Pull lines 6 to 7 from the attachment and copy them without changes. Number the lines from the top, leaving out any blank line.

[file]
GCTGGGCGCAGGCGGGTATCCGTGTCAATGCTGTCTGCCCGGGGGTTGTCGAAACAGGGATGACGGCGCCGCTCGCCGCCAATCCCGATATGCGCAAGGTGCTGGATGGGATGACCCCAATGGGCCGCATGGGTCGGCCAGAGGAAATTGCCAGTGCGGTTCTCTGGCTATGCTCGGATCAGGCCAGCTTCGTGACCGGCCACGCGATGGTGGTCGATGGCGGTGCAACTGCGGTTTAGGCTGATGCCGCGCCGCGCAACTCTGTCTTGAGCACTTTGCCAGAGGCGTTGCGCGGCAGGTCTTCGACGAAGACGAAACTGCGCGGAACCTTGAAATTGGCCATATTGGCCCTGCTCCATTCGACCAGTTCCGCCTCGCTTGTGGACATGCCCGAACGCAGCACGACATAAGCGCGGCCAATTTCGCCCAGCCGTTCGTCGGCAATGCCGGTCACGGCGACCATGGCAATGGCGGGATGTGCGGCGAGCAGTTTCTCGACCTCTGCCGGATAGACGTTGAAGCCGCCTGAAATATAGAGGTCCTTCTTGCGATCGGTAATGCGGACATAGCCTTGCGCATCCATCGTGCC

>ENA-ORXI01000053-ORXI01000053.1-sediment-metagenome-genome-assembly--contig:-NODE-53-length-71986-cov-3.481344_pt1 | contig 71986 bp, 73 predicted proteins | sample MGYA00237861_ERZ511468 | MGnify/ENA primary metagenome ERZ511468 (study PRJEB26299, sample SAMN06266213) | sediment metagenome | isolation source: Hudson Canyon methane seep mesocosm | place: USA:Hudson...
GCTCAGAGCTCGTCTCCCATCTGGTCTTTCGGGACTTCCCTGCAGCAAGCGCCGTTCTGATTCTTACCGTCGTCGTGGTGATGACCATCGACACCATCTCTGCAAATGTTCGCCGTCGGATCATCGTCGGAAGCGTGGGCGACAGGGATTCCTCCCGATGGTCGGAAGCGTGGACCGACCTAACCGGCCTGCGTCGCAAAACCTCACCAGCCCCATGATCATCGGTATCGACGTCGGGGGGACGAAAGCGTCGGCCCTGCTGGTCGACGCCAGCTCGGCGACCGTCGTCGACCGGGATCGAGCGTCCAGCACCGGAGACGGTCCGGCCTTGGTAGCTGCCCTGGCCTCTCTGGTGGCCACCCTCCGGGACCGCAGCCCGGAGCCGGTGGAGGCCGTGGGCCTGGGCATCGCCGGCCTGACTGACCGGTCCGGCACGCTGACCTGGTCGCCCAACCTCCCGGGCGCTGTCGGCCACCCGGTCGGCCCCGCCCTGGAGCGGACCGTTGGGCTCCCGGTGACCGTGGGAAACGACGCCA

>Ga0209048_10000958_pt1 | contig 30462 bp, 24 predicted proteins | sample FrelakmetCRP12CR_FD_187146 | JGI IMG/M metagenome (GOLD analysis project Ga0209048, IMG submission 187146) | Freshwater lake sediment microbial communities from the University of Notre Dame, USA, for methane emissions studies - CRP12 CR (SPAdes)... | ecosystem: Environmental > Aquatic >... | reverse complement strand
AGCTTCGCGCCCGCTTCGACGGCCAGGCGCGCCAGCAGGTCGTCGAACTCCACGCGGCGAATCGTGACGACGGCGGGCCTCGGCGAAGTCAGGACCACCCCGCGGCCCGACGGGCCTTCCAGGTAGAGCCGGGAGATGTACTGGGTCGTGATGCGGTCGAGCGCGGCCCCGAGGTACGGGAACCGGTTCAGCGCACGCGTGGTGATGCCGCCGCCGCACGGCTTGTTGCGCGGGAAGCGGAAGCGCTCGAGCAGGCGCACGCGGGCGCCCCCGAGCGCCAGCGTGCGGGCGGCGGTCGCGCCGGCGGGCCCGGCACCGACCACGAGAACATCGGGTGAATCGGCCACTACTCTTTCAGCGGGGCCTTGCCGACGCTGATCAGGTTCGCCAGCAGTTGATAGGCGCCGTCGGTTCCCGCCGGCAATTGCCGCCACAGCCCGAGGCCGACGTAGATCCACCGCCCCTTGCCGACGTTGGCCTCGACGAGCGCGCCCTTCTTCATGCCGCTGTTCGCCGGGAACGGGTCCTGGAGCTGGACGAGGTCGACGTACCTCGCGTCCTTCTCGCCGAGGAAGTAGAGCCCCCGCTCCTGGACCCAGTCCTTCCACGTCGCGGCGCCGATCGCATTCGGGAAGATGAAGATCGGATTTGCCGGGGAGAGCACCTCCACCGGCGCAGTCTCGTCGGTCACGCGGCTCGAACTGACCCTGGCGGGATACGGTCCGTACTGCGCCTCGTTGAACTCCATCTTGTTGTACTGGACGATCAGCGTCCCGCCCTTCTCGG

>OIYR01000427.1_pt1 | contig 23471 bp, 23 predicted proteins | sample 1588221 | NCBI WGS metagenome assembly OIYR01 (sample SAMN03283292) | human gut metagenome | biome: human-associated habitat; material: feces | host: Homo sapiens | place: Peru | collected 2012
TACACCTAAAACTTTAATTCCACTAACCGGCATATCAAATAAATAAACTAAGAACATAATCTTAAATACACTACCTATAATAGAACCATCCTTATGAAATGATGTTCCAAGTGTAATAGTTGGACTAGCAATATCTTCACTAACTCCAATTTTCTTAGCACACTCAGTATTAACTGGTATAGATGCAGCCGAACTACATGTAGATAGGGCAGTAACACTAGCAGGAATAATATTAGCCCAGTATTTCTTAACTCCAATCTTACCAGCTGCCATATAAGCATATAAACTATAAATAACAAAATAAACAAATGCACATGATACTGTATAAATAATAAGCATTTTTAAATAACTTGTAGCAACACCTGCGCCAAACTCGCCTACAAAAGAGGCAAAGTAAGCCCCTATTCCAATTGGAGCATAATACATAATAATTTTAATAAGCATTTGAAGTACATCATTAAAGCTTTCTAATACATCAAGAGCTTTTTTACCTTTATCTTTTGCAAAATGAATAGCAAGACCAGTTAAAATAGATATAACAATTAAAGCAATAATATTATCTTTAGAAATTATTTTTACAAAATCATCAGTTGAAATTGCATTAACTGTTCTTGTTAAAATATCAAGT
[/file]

>OIYR01000427.1_pt1 | contig 23471 bp, 23 predicted proteins | sample 1588221 | NCBI WGS metagenome assembly OIYR01 (sample SAMN03283292) | human gut metagenome | biome: human-associated habitat; material: feces | host: Homo sapiens | place: Peru | collected 2012
TACACCTAAAACTTTAATTCCACTAACCGGCATATCAAATAAATAAACTAAGAACATAATCTTAAATACACTACCTATAATAGAACCATCCTTATGAAATGATGTTCCAAGTGTAATAGTTGGACTAGCAATATCTTCACTAACTCCAATTTTCTTAGCACACTCAGTATTAACTGGTATAGATGCAGCCGAACTACATGTAGATAGGGCAGTAACACTAGCAGGAATAATATTAGCCCAGTATTTCTTAACTCCAATCTTACCAGCTGCCATATAAGCATATAAACTATAAATAACAAAATAAACAAATGCACATGATACTGTATAAATAATAAGCATTTTTAAATAACTTGTAGCAACACCTGCGCCAAACTCGCCTACAAAAGAGGCAAAGTAAGCCCCTATTCCAATTGGAGCATAATACATAATAATTTTAATAAGCATTTGAAGTACATCATTAAAGCTTTCTAATACATCAAGAGCTTTTTTACCTTTATCTTTTGCAAAATGAATAGCAAGACCAGTTAAAATAGATATAACAATTAAAGCAATAATATTATCTTTAGAAATTATTTTTACAAAATCATCAGTTGAAATTGCATTAACTGTTCTTGTTAAAATATCAAGT